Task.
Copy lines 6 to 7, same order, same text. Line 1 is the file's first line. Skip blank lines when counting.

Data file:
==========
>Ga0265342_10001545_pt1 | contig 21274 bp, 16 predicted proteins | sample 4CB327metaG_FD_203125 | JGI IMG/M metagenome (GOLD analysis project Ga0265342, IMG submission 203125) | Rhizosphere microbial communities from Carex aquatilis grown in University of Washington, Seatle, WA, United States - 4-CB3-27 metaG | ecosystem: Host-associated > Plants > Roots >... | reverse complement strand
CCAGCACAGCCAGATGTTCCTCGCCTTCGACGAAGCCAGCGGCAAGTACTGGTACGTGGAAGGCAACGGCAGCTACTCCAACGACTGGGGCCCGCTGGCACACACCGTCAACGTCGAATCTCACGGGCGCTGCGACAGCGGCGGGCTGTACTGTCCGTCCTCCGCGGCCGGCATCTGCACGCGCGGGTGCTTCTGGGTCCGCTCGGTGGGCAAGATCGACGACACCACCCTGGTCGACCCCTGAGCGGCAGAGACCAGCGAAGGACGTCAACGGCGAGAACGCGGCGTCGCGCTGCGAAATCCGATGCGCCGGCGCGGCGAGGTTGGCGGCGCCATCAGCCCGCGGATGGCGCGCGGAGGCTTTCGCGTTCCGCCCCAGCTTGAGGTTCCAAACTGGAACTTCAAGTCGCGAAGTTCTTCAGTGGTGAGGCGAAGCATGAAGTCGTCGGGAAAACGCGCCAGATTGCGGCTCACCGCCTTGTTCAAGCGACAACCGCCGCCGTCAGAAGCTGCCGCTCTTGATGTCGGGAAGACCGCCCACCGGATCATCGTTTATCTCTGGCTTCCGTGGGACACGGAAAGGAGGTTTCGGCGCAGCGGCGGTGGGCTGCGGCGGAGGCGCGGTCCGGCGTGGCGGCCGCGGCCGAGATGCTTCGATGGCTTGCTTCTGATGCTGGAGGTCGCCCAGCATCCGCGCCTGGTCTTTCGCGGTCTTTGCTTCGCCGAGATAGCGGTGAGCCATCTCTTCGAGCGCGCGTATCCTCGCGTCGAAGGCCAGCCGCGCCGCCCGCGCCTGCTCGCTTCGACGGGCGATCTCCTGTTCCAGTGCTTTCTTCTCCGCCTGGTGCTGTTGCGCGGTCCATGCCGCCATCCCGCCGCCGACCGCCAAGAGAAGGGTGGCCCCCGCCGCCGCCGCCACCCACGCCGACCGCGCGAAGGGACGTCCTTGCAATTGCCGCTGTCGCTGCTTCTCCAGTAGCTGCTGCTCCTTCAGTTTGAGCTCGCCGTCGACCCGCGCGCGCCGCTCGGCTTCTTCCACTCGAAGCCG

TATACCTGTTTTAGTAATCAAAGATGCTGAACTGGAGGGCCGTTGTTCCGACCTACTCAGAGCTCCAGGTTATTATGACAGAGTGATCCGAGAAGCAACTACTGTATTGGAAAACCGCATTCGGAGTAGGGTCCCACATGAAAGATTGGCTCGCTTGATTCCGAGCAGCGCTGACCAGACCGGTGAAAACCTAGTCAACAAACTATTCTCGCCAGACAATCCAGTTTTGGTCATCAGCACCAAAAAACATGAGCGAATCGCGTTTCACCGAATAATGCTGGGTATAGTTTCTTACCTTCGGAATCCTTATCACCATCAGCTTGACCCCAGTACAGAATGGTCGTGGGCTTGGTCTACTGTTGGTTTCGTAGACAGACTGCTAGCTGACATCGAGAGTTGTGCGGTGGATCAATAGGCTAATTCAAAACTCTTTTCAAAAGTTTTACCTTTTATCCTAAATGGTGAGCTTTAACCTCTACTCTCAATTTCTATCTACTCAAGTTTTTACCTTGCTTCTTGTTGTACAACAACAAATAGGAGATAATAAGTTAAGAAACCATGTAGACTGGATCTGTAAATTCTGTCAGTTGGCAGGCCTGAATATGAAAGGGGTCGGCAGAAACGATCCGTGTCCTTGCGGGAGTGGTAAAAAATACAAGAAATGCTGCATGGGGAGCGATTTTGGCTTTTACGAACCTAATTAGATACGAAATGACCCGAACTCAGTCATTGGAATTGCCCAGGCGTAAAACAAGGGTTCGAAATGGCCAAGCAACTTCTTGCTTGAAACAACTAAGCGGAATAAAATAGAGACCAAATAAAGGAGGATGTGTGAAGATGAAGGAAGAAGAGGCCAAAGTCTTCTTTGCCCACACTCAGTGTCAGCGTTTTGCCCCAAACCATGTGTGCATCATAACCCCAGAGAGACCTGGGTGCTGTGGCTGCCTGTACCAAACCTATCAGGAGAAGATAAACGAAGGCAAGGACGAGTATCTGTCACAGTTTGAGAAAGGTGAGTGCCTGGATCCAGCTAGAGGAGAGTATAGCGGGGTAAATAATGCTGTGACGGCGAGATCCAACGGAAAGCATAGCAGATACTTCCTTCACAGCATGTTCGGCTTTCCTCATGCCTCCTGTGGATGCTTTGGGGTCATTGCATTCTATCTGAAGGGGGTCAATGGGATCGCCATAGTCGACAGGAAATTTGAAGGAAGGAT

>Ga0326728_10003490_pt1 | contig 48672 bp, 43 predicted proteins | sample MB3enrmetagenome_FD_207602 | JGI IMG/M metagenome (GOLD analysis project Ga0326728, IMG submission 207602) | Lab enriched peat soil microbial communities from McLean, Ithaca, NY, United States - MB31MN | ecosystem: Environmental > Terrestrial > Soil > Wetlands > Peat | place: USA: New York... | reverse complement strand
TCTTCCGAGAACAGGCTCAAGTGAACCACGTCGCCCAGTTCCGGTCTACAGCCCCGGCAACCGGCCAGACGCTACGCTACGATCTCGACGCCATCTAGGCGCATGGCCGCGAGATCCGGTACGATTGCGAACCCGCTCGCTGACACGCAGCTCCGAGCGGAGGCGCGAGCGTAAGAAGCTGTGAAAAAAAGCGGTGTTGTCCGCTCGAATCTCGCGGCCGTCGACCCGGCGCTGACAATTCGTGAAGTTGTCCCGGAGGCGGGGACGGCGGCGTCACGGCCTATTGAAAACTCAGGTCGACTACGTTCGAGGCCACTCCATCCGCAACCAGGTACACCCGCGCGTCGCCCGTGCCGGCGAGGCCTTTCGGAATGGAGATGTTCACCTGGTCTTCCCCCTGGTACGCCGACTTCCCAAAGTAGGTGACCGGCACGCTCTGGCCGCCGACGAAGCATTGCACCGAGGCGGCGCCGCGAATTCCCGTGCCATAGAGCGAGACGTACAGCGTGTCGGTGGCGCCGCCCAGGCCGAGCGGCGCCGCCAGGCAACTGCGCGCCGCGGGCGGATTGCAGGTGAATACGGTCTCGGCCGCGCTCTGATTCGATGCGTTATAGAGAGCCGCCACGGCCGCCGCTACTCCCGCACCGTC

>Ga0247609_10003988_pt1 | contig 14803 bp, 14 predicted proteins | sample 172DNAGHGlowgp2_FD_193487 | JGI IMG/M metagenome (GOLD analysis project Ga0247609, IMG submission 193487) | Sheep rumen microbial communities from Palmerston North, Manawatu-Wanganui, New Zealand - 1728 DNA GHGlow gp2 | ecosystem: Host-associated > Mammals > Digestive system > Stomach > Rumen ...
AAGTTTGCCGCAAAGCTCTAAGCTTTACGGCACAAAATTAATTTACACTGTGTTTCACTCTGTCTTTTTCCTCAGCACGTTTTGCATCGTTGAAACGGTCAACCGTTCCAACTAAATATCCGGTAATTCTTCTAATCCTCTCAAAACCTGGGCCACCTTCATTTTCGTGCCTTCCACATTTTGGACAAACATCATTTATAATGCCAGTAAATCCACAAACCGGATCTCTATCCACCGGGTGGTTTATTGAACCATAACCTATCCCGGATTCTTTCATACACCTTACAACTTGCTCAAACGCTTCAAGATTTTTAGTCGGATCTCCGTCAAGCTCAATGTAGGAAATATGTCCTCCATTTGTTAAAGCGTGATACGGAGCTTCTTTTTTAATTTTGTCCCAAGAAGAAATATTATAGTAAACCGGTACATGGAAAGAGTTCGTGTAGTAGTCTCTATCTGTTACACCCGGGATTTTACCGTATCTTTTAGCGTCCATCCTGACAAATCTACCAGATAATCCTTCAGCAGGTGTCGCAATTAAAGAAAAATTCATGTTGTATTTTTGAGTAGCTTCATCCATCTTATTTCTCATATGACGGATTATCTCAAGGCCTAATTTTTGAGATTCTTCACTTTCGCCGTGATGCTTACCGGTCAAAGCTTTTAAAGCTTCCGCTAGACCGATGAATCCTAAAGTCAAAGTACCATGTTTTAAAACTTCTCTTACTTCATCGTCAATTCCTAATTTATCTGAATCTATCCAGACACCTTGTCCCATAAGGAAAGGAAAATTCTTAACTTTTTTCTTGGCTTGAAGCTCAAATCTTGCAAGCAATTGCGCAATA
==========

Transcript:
>Ga0247609_10003988_pt1 | contig 14803 bp, 14 predicted proteins | sample 172DNAGHGlowgp2_FD_193487 | JGI IMG/M metagenome (GOLD analysis project Ga0247609, IMG submission 193487) | Sheep rumen microbial communities from Palmerston North, Manawatu-Wanganui, New Zealand - 1728 DNA GHGlow gp2 | ecosystem: Host-associated > Mammals > Digestive system > Stomach > Rumen ...
AAGTTTGCCGCAAAGCTCTAAGCTTTACGGCACAAAATTAATTTACACTGTGTTTCACTCTGTCTTTTTCCTCAGCACGTTTTGCATCGTTGAAACGGTCAACCGTTCCAACTAAATATCCGGTAATTCTTCTAATCCTCTCAAAACCTGGGCCACCTTCATTTTCGTGCCTTCCACATTTTGGACAAACATCATTTATAATGCCAGTAAATCCACAAACCGGATCTCTATCCACCGGGTGGTTTATTGAACCATAACCTATCCCGGATTCTTTCATACACCTTACAACTTGCTCAAACGCTTCAAGATTTTTAGTCGGATCTCCGTCAAGCTCAATGTAGGAAATATGTCCTCCATTTGTTAAAGCGTGATACGGAGCTTCTTTTTTAATTTTGTCCCAAGAAGAAATATTATAGTAAACCGGTACATGGAAAGAGTTCGTGTAGTAGTCTCTATCTGTTACACCCGGGATTTTACCGTATCTTTTAGCGTCCATCCTGACAAATCTACCAGATAATCCTTCAGCAGGTGTCGCAATTAAAGAAAAATTCATGTTGTATTTTTGAGTAGCTTCATCCATCTTATTTCTCATATGACGGATTATCTCAAGGCCTAATTTTTGAGATTCTTCACTTTCGCCGTGATGCTTACCGGTCAAAGCTTTTAAAGCTTCCGCTAGACCGATGAATCCTAAAGTCAAAGTACCATGTTTTAAAACTTCTCTTACTTCATCGTCAATTCCTAATTTATCTGAATCTATCCAGACACCTTGTCCCATAAGGAAAGGAAAATTCTTAACTTTTTTCTTGGCTTGAAGCTCAAATCTTGCAAGCAATTGCGCAATA